Roughly 60 years ago, the pioneering conservationist Aldo Leopold wrote a short piece called “Odyssey,” collected in his Sand County Almanac. The odyssey in question is that of a nitrogen atom. Leopold imagined its travels from a starting point in a limestone ledge through a multiplicity of prairie food webs, and finally to the sea.
There was as much poetry as science in “Odyssey.” No one at that time was able to track an atom from rock to root to flower to grazer to predator. These days, thanks to a technique called stable isotope analysis, scientists can at least identify way stations on such journeys.
Stable isotopes—variant forms of hydrogen, carbon, and nitrogen—have become an indispensable part of the biologist’s tool kit. Ratios of deuterium to hydrogen in a warbler’s feathers indicate how far north it was when it grew those feathers before heading south for the winter. Carbon isotopes show where a road-killed mountain lion ate its last deer. And nitrogen isotopes help measure what riparian ecosystems owe to salmon.
That last area has seen a florescence of studies in the last decade. It’s now recognized that the salmon that swim up their natal streams, spawn, and die represent a huge pulse of nutrients. The corpses of spent salmon nourish the streambed, supporting microorganisms and benthic invertebrates. Alaskan brown bears eat salmon, then go and fertilize the woods. For each scavenger, there’s a pathway.
A recent study by Katie Christie and Thomas Reimchen of the University of Victoria underscores the importance of the salmon subsidy. Christie and Reimchen compared songbird diversity on a sample of rivers in coastal British Columbia. Some of the rivers had salmon-friendly gradients; others had waterfalls near their mouths that barred the passage of the fish, or falls farther upstream with salmon-free reaches beyond them. The biologists did point-counts of common riparian birds like winter wrens, Swainson’s and varied thrushes, and Pacific-slope flycatchers, and analyzed the birds’ abundance in terms of the presence or absence of salmon, distance from the stream, and vegetation structure.
Christie and Reimchen found salmon to be an important predictor of songbird abundance, with sharp differences above and below salmon-blocking waterfalls. They speculated that the linkage involved aquatic insects like chironomid midges that feed on salmon carcasses as larvae and emerge as flying adults, prey for the wrens and flycatchers. Christie, in separate research, found salmon-derived isotopes in the bodies of winter wrens. Nutrients from the salmon may also benefit the huckleberries and salmonberries whose fruit the thrushes feed on.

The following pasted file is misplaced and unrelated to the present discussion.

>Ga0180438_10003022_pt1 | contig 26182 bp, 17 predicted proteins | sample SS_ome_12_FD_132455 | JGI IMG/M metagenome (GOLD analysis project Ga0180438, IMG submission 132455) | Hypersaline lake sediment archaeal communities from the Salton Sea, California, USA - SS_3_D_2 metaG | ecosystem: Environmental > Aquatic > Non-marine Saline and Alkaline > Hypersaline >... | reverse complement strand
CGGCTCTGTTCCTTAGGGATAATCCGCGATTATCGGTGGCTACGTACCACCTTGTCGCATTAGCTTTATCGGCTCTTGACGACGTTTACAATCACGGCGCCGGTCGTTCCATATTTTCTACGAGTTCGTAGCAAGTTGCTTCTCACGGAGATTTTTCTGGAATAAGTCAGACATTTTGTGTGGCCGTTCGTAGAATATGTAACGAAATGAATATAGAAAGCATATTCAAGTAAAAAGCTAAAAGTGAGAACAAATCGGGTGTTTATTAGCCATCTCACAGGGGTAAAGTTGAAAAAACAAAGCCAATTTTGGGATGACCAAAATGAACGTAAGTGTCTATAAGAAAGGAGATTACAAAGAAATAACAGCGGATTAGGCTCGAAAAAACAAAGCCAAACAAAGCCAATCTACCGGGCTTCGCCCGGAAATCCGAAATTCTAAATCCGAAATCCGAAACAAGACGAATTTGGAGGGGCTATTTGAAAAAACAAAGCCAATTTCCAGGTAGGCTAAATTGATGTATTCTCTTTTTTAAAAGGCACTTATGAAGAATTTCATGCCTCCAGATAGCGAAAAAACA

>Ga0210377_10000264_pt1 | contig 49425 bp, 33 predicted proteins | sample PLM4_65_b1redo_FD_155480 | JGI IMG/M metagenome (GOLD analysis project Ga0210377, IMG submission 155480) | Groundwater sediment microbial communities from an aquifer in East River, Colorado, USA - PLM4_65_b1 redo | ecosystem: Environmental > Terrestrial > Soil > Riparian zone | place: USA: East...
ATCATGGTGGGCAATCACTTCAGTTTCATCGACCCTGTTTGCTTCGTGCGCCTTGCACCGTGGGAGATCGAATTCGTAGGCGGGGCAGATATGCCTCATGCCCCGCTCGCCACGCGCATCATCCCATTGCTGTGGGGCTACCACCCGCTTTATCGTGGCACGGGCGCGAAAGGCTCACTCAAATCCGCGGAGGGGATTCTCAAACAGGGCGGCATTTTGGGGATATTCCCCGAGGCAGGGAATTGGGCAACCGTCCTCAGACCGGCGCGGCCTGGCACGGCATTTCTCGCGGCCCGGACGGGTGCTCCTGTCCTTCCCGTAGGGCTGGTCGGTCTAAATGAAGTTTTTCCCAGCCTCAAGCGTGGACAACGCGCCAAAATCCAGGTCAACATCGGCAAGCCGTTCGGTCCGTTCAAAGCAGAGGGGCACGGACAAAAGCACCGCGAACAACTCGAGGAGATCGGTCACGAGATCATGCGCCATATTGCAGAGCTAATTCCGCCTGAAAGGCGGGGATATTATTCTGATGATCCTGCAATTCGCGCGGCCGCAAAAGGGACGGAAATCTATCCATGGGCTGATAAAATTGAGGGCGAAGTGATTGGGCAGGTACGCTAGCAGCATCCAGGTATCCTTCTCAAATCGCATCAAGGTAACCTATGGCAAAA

Closer to home, UC Davis fish biologist Peter Moyle and EBMUD scientist Joseph Merz used nitrogen isotopes to compare salmon contributions to two California rivers: the Mokelumne, which still has a consistent chinook run, and the Calaveras, which has pretty much lost its salmon. Nitrogen comes in two forms, the heavier of which is more abundant in seawater. Higher ratios of the heavier isotope to the lighter create a marine signature.
Moyle and Merz calculated salmon biomass in the Mokelumne by counting migrant fish at the Woodbridge Dam, then multiplying by average weight to get an annual input of nearly 180,000 pounds. They surveyed salmon carcass distribution by scavengers, and sampled the leaves of native riparian vegetation and riverside vineyards to determine nitrogen ratios.
They found that the leaves of wine grapes, Fremont cottonwoods, and sandbar willows near salmon spawning sites on the Mokelumne had significantly higher levels of the marine form of nitrogen than other sample sites on the river, or any sites on the Calaveras, consistent with receiving 18 to 25 percent of their nitrogen from a marine source. Vultures and other scavengers appeared to be transporting salmon remnants into the vineyards. (Fourteen bird and mammals species were detected feeding on salmon carcasses, including blacktail deer and western gray squirrels.) Since the Mokelumne seldom floods during the spawning season, direct river transport of salmon nutrients was considered a less likely pathway than scavenger distribution.
Extrapolating from the Mokelumne, Moyle and Mertz figured that salmon runs, diminished though they may be, contribute 6,000 metric tons of biomass, 1,800 metric tons of carbon, and 337 metric tons of nitrogen to the Central Valley every year. The nitrogen alone would be an important input. Nitrogen feeds the yeasts that ferment wine, increasing sugar and ethanol formation, and nitrogen levels can directly affect wine quality. The salmon subsidy could also reduce the need for fertilizer in riparian restoration projects.
The more we learn about the workings of the natural world, the more support there is for John Muir’s dictum about everything being hitched together. It’s fascinating to consider the nutrient flows from sea to river to forest and vineyard. With salmon populations crashing, it’s also sobering to think of the connections that have been broken.